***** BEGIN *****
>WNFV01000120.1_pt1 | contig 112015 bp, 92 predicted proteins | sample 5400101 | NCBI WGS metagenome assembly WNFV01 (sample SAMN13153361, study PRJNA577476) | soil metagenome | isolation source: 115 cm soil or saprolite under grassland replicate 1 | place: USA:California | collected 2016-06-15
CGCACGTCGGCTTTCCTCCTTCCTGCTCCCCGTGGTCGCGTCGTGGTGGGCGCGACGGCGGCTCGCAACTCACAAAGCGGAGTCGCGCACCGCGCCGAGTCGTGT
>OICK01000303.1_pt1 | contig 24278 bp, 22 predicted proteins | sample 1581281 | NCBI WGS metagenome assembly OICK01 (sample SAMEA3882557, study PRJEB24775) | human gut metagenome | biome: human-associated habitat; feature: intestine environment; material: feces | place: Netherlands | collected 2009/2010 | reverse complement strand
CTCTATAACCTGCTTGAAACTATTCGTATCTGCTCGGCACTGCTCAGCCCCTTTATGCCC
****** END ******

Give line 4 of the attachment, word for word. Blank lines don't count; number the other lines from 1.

CTCTATAACCTGCTTGAAACTATTCGTATCTGCTCGGCACTGCTCAGCCCCTTTATGCCC